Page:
Nearly 12 million people are expected to face acute food insecurity in Sudan – a country where 40% of the population are children under 15 – between June and September 2022, said Save the Children today.
The latest UN figures show an increase of two million people since previous figures were released, when 9.6 million people were acutely food insecure, and highlight the severity of the hunger crisis that is extending across the Horn of Africa.
Nearly one-quarter of the entire population of Sudan will struggle to access food in coming months, including 3.1 million people facing emergency levels of hunger (IPC 4). Displaced children and their families, refugees, and people directly impacted by conflict are likely to be most vulnerable to hunger. Approximately half a million children already suffer from severe acute malnutrition in Sudan annually.
The ongoing crisis has been exacerbated by a worsening economic situation, recurring violence throughout many states, a poor harvest, and the global price shocks in grains and other food commodities. The UN Food and Agriculture Organization estimates that in 2022, Sudan’s production of sorghum and millet, two staple commodities, will decrease by 37 percent from 2021. The situation is worsened by the war in Ukraine, as Sudan imports some 87% of its wheat from the two countries.
Sudan is also one of the most vulnerable countries in the world to climate variability and change, with increasing droughts and unpredictable flooding over the past few decades putting severe stress on the country’s agriculture systems. Conflicts throughout several states within Sudan also continue to impact the capacity of farmers and business owners to produce and stock food, as children and families feel the brunt of intercommunal violence.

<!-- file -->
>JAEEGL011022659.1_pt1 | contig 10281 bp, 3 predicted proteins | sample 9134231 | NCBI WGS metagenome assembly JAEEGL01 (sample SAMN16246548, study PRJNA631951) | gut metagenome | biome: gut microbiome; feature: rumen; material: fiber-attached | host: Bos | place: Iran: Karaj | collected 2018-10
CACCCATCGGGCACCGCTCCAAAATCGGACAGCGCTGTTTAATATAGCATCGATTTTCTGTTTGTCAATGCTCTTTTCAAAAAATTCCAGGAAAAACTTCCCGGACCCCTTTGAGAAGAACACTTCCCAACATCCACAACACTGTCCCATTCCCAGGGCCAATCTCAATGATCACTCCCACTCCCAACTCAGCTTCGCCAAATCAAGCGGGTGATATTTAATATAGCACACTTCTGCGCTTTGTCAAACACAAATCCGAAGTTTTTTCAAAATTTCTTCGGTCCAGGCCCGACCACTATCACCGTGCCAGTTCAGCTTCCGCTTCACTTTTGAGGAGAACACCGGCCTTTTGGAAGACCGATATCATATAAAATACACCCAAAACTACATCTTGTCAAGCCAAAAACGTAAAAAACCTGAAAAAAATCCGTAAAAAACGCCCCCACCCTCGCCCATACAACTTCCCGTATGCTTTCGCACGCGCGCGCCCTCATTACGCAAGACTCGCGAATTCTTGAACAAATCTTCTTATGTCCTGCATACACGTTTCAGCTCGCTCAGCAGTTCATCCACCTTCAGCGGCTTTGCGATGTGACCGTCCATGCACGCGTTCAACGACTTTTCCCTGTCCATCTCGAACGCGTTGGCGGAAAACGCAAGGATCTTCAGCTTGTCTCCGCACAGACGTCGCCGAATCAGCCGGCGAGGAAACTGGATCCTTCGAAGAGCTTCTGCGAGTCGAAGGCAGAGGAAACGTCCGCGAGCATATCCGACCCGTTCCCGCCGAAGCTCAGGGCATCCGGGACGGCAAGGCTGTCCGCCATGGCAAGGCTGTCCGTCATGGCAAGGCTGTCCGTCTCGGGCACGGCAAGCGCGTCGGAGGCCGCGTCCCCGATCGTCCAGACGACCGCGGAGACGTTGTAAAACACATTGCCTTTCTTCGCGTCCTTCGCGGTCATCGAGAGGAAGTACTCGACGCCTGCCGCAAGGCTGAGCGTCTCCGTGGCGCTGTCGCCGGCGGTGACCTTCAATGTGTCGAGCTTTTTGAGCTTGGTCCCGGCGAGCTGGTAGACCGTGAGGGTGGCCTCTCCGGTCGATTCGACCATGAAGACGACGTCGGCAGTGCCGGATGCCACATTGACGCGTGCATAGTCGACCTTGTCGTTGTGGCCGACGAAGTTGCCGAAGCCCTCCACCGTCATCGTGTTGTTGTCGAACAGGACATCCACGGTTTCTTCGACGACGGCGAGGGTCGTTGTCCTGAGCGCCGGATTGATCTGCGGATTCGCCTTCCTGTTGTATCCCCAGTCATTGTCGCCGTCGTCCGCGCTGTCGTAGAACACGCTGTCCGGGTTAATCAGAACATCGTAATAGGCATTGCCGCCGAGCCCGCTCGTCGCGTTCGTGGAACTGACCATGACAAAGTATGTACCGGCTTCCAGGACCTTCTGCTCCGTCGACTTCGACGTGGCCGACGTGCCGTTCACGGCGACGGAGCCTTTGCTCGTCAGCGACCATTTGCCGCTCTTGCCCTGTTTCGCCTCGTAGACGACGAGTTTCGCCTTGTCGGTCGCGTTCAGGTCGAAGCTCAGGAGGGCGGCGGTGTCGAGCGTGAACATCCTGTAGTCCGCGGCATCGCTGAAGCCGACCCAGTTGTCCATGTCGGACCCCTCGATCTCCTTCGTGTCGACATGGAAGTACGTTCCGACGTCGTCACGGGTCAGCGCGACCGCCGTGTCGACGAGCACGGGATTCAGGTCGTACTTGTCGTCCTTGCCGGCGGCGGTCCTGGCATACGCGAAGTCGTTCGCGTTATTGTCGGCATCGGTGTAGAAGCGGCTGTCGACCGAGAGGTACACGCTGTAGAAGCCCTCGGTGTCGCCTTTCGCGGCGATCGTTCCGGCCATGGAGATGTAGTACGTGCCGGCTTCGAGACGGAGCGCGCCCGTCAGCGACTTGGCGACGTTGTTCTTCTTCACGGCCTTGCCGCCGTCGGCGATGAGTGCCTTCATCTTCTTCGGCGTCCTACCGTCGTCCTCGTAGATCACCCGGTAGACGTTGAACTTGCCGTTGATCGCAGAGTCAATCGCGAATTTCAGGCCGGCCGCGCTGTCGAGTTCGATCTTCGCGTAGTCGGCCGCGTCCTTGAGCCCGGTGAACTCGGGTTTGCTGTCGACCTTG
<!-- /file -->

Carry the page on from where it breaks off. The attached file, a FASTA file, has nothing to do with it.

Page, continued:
This hunger crisis is already severely impacting children, with some families resorting to dangerous coping mechanisms like early forced marriages, to deal with the economic pressure.
Arshad Malik, Save the Children’s Country Director in Sudan, said:
“The hunger crisis is hitting Sudan hard and the Sudanese people have suffered long enough. The war in Ukraine is pushing up wheat prices, making a stable part of the national diet unaffordable to many people. Recurring intercommunal conflicts in places such as West Darfur have made this situation worse, as children and families are forced to flee their homes and farms.
“The international community must immediately increase the resources dedicated to the humanitarian response and social protection programming, along with the longer-term development assistance needed to prevent such crises from recurring,” he said.
Save the Children in Sudan is currently operating food security programs in five of the most affected states, including the distribution of seeds and agricultural inputs, goats for milk, and cash distribution. The organisation has also supported more than one million Sudanese people in the last year with health and nutrition services, ensuring that children under five affected by malnutrition receive the help that they need.
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NOTES TO EDITOR:
- The IPC analysis was conducted from 10 to 19 May 2022 using data collected by WFP from December 2022 – March 2022 to inform food security outcomes, alongside with data provided by different sources including the Sudanese Government, FAO, WFP, FEWS NET, USAID, and other agencies.